May 13, 2022 - Politics & Policy

Scoop: New Trump venture

Illustration of a microphone wearing a big red tie
Illustration: Sarah Grillo/Axios

Donald Trump has found a new way to milk his ex-presidency — and test another — hitting the lucrative motivational speaking circuit with more fervor than any other active U.S. politician in history.

Why it matters: It's a way to build support for a possible 2024 presidential bid while potentially pocketing large speaking fees as many of his iconic properties are struggling.

What's happening: At events hosted by an outfit called the American Freedom Tour, Trump is whipping up arena-sized crowds resembling his campaign rallies.

  • It's privately run — and, according to organizers, it's driving huge audience interest.
  • Trump stands to benefit on both ends. He headlines a rally-type event with a third party footing the bill, and stands to gets a hefty payout for his time.
  • AFT's founder, Chris Widener, told Axios that "most all of our speakers get paid an honorarium for the event," but he declined to name Trump's fee.
  • A Trump spokesperson did not respond to requests for comment.

Trump will make his next stop on the tour in Austin on Saturday. According to the AFT website, there are a dozen different price options to attend, each with its own level of access.

  • Ticket prices start at $9, for the Satellite tier. That includes a spot in an overflow room at the venue to watch the program on a TV screen.
  • Presidential tier tickets cost $4,995. That includes early access to the event site, admission to a reception and a photo-op with Trump's son Don Jr., as well as premium seating to watch Trump speak in person.
  • No price is listed for the top Patriot tier. Interested parties are instructed to email for more information. That tier includes a roundtable and photo-op with former President Trump himself and a roundtable with former Secretary of State Mike Pompeo.
  • Trump previously headlined AFT events in Houston and Sunrise, Florida, and is booked for one in Memphis next month. Other AFT events this year have featured MAGA stars including Don Jr., Pompeo, Candace Owens and Dinesh D'Souza.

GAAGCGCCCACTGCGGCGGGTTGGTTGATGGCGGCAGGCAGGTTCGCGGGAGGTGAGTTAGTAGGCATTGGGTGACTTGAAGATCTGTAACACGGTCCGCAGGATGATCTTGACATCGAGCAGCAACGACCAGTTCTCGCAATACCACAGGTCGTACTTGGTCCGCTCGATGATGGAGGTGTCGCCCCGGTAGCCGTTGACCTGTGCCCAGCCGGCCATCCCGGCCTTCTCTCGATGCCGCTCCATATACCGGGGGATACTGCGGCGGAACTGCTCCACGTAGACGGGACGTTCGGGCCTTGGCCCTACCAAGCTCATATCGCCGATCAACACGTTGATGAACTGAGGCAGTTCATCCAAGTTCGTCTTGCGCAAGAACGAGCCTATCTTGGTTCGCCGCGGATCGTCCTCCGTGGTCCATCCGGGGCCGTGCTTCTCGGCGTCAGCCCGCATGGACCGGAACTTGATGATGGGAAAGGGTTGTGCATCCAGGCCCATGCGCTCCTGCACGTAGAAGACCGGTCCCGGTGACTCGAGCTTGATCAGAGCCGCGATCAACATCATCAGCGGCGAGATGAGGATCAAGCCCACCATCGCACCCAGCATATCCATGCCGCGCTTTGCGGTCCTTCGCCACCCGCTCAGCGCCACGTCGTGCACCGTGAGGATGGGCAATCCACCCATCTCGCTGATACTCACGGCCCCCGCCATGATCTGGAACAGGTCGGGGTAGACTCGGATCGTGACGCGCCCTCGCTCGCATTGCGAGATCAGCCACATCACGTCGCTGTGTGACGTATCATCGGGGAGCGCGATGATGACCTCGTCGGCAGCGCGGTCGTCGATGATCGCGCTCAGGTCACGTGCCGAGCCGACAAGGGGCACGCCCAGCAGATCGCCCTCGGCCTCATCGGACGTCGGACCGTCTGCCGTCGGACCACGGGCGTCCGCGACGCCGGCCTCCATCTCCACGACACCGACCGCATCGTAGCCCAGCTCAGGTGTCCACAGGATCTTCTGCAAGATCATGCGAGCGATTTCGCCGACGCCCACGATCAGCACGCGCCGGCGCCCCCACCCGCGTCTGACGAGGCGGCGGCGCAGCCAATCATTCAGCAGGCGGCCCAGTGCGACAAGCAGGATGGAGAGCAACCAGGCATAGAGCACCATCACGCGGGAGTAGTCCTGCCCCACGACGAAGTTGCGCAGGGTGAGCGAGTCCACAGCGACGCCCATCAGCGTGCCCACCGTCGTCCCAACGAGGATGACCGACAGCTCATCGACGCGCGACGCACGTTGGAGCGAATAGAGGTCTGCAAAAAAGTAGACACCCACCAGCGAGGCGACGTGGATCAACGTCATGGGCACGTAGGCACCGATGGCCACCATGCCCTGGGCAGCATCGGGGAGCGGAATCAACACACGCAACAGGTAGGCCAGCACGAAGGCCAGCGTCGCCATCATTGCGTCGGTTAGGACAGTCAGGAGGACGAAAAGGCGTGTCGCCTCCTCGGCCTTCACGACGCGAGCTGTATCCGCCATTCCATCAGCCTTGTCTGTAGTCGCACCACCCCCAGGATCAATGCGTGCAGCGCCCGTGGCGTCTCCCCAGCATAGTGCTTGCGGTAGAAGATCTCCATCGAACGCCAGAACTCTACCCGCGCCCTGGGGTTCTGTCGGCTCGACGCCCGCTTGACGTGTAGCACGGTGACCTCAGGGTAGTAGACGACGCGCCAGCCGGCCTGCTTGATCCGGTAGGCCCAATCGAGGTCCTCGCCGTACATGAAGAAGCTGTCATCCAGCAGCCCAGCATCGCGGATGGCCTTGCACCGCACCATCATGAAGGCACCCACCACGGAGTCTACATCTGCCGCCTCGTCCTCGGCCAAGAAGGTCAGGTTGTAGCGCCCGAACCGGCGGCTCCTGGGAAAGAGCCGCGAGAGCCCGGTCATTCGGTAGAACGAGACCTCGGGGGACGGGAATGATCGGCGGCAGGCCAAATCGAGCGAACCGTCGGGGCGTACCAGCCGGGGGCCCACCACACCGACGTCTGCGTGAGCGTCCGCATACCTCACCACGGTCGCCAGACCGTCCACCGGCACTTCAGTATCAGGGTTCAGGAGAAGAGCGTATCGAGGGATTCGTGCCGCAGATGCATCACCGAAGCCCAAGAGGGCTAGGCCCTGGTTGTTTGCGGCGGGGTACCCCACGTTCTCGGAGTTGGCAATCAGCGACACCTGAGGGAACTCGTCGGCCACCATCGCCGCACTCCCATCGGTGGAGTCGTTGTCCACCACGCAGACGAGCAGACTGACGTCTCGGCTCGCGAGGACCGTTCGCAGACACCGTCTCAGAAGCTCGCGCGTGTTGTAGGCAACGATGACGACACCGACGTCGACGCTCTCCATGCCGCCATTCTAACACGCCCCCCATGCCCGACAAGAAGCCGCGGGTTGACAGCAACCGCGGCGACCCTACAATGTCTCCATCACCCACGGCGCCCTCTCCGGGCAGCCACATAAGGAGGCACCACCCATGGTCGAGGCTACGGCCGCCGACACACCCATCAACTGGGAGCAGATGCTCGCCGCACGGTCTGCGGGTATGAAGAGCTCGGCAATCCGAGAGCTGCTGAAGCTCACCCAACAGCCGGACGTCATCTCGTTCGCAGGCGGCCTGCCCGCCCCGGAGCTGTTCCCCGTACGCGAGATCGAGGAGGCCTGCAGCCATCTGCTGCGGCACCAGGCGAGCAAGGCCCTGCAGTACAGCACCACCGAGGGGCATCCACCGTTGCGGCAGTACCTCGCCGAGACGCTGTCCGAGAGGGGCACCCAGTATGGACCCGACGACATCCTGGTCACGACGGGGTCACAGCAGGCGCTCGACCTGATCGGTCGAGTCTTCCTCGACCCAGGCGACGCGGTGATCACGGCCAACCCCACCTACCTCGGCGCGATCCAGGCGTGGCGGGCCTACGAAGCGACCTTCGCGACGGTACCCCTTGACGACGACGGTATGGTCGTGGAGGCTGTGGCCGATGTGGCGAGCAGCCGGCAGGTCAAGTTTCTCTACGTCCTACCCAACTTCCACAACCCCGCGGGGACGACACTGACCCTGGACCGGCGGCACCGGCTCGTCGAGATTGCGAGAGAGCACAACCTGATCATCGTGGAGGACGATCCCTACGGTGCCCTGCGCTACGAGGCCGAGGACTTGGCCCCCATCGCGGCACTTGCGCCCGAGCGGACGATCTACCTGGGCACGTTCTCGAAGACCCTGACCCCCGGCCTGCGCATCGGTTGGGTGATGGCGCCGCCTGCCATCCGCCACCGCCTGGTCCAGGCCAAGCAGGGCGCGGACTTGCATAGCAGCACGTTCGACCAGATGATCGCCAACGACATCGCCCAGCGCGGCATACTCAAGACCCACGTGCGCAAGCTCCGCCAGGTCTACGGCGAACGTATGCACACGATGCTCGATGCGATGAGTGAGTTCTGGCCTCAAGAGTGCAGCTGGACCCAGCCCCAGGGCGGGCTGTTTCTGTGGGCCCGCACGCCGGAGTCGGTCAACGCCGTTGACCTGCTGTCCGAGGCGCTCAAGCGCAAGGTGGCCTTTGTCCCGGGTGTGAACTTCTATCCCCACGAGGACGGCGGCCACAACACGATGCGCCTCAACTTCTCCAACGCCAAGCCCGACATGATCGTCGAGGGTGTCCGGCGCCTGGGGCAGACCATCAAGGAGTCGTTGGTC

Between the lines: Motivational speaking is a roughly $2-billion-a-year industry that reaches hundreds of thousands of Americans. But it has gotten little attention from famous pols — at least while they're still in the political fray.

The backstory: Widener runs AFT with Brian Forte. Both are veterans of the motivational speaking industry. Widener also ran as a Republican candidate for U.S. Senate in Washington state in 2010.

  • Forte, AFT's chief executive, also runs a seminar company called Get Motivated. That company has promoted AFT events, and its IT director is listed in disclosure information for the more than $500,000 in digital ads AFT has run promoting those events.
  • Widener said the two are separate entities. "I brought the idea for the American Freedom Tour to Brian Forte, given his decades of putting on the extraordinary Get Motivated events around the country," he told Axios in an email.

Widener said AFT is a business venture, not a political one.

  • "The American Freedom Tour is not a Republican-aligned event or a Trump-aligned operation," he said. But "both President Trump and Donald Trump Jr. are incredible speakers and we are happy to have them on our tour."
  • The tour's message, he said, is "Faith, Family, Finances and Freedom."

Forte has spent 30 years in the motivational speaking business and boasts that he's booked talks by every past president since Gerald Ford except Barack Obama.

  • He frequently speaks at Get Motivated events himself and was scheduled join Trump on the billing for one in Nashville next month. That event has since been canceled.
  • Forte's scheduled talk was themed "success" despite his own financial history. He filed for bankruptcy in 2018, records show.
  • "He did not complete the process. He has never been bankrupt," said AFT spokesperson Larry Ward, a veteran Republican media consultant. A $200,000 tax lien filed against Forte by the IRS late last year "is being resolved," Ward said.
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